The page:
header = formResponse.getFirstHeader("X-com-ibm-team-repository-web-auth-msg");
      if ((header!=null) && ("authfailed".equals(header.getValue()))) {
         // The login failed
         throw new InvalidCredentialsException("Authentication failed");
      } else {
         // The login succeed
         formResponse.getEntity().consumeContent();
         //
         // Step (3): Request again the protected resource
         //
         HttpGet documentGet2 = new HttpGet(protectedResource);
         documentGet2.addHeader("accept", mediaType);
         return httpClient.execute(documentGet2);
      }
   }
return response;

This code is based on Apache HTTP Client (Release 4.0.1) APIs.

I hope it will help.

-Philippe

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Deploying for the first time a new feature on a Jazz Team Server (JTS) is pretty straight forward:

  1. Create an Eclipse update site including the feature (e.g. com.my.addendum) you want to add to the JTS,
  2. Copy the site.xml file, the /features and the /plugins folders in a com.my.addendum directory located under the <root>/jazz/server/ folder
  3. Create a com.my.addendum.ini file under the /jazz/server/conf/jazz/provision_profiles folder
  4. Open the new ini file with Notepad and enter these two lines:
    url=file:../com.my.addendum
    featureid=com.my.addendum
  5. Save the ini file
  6. Restart your JTS and you are all set

Now, if you try to apply the same deployment process to update your feature, you will realize that the JTS keeps the same code; the bundles are actually cached.

So, to reset this cache, you have two main options:

  • Either by accessing to the JTS internal features links:
    1. Start your JTS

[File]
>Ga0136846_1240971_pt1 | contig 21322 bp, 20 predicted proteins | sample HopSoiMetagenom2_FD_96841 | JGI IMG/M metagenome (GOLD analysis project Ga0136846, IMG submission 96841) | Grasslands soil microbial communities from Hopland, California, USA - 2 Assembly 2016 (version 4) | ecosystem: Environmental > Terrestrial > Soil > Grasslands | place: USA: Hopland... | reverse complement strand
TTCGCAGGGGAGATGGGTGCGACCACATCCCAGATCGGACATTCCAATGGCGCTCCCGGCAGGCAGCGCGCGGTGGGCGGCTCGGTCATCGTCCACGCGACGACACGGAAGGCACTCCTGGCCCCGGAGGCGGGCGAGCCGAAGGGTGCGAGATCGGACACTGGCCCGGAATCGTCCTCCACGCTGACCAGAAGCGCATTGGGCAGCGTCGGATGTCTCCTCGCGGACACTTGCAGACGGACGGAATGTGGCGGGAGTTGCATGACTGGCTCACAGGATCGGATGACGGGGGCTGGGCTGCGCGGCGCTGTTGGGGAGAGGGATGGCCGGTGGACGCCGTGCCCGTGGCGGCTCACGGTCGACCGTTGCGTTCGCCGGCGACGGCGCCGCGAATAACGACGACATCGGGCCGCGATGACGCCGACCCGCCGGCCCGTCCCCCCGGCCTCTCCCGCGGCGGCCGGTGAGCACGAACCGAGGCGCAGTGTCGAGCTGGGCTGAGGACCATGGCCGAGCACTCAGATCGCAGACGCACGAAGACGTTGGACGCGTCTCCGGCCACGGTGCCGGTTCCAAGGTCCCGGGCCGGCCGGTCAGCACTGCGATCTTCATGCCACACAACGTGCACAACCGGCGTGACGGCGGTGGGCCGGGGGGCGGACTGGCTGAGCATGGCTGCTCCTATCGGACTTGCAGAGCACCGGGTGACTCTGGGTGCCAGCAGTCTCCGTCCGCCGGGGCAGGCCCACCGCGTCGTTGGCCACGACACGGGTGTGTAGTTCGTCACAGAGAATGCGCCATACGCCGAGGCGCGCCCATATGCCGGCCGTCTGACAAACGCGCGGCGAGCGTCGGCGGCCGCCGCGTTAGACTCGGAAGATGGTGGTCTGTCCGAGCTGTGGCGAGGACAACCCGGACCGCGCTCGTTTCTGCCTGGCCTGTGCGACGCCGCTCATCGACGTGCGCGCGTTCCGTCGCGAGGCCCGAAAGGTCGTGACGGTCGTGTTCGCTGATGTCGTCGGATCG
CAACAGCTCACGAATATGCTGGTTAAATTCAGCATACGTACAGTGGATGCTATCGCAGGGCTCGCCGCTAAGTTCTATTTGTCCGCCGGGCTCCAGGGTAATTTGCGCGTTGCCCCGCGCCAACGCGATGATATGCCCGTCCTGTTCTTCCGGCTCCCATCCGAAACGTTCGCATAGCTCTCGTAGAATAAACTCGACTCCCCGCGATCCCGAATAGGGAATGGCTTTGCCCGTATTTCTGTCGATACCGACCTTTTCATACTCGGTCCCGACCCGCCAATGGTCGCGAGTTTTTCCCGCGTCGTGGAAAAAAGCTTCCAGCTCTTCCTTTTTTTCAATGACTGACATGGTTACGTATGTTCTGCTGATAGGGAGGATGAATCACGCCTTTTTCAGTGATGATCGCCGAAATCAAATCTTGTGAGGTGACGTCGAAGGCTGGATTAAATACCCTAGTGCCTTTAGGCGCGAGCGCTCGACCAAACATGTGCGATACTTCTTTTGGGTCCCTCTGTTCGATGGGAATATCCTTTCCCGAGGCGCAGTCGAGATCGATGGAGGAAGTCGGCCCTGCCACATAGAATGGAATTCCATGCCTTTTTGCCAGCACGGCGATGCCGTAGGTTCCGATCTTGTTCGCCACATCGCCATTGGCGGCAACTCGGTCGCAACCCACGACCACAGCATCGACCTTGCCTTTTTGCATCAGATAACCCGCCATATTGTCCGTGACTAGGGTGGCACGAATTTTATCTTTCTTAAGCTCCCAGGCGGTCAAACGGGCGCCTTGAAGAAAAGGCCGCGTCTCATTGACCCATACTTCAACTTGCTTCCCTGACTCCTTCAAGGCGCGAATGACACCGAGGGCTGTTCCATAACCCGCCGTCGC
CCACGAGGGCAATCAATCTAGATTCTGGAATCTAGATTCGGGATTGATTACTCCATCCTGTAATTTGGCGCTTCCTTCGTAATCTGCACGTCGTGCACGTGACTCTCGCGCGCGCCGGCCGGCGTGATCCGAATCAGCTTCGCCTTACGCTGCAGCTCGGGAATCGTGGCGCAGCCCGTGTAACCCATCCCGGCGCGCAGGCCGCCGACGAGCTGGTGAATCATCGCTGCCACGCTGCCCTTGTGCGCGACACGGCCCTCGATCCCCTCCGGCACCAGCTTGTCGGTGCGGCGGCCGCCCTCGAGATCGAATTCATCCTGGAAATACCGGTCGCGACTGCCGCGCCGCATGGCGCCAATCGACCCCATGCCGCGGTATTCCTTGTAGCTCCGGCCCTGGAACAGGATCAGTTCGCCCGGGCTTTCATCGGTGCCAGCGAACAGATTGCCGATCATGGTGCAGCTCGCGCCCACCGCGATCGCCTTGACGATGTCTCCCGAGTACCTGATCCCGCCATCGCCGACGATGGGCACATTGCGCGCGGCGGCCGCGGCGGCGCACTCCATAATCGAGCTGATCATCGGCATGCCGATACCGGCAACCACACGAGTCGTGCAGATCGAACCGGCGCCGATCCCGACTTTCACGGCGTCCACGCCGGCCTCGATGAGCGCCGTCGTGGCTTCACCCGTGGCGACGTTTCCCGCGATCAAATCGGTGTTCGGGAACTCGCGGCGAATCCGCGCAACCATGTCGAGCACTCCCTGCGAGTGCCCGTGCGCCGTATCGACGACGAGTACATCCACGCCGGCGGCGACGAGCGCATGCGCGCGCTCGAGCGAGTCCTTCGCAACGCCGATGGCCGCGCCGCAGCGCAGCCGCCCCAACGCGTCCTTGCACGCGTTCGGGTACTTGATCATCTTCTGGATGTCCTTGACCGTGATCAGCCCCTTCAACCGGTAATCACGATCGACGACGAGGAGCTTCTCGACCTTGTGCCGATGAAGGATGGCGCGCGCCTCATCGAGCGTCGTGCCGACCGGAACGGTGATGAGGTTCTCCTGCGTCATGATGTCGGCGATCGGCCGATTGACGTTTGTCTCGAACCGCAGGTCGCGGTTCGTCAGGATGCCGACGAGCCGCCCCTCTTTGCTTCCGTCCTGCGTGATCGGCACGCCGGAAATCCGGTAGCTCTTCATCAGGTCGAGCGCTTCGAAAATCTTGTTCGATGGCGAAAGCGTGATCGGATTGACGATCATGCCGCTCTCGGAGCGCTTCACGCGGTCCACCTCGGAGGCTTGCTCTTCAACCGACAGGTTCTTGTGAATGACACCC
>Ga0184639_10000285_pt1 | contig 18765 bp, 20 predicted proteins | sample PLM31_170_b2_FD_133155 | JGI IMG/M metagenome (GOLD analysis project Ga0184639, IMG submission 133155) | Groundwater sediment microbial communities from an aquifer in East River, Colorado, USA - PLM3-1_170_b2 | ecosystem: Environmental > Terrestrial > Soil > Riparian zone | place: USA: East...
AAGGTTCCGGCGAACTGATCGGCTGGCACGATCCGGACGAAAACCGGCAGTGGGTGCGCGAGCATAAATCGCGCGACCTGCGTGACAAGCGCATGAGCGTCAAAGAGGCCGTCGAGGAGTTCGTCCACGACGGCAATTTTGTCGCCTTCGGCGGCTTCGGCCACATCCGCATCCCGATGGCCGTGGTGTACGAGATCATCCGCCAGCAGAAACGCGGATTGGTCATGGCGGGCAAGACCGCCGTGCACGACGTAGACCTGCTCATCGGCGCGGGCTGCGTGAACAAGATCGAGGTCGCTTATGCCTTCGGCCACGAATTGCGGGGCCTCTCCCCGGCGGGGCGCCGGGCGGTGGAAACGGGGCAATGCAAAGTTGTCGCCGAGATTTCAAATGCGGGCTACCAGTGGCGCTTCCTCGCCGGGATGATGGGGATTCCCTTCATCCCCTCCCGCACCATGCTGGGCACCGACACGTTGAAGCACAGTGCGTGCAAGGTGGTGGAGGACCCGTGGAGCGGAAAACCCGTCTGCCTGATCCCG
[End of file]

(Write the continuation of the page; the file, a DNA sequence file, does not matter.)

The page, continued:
2. Open your web browser on https://<yourserver&gt;:<port>/jazz/admin?internal=true
    3. Once you have logged on, on the bottom-left of the web UI, you will discover a set of links that you never saw before:
    4. Click on Server Reset
    5. A button labeled Request Server Reset will appear
    6. Press the button to request a reset of the server. The server will be reset during the next start up…
    7. Restart your JTS and your are all set
  • You can also directly access to this feature calling this URL:
    • https://<yourserver>:<port>/jazz/admin/cmd/requestReset

I hope it will help

Special thanks to my buddy Eric Jodet from the Jazz L3 Maintenance who shown me the trick…

-Philippe

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The Jazz Jumpstart team

I recall when Paul Vanderlei invited me to join his new team, the first thing I did after his call was to google for Jumpstart.

You can imagine, as a French native speaker,  my surprise when I discovered that a “Jumpstart” is this device that helps you start a car.

Since that time I understood what the Jazz project was expecting from our team: provide this (minimal) amount of energy which can help close a deal or deploy a Jazz workbench in a customer environment.

Most of the Jumpstart team engagements are specific, so I would like to use this blog to gather some interesting points I learned with and/or I taught to my customers when they are suing a Jazz workbench like Rational Team Concert.

Your feedbacks are very welcome. I will do my best to take them under consideration.

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Let’s start it…

I would like to use this blog to share my professional points of interests on different subjects. As a member of the Jazz Jumpstart team, I will mainly talk about the collaborative platform developed by IBM Rational. Nevertheless, if I find other interesting topics I will certainly use this blog to gather them.

So welcome to my technical blog…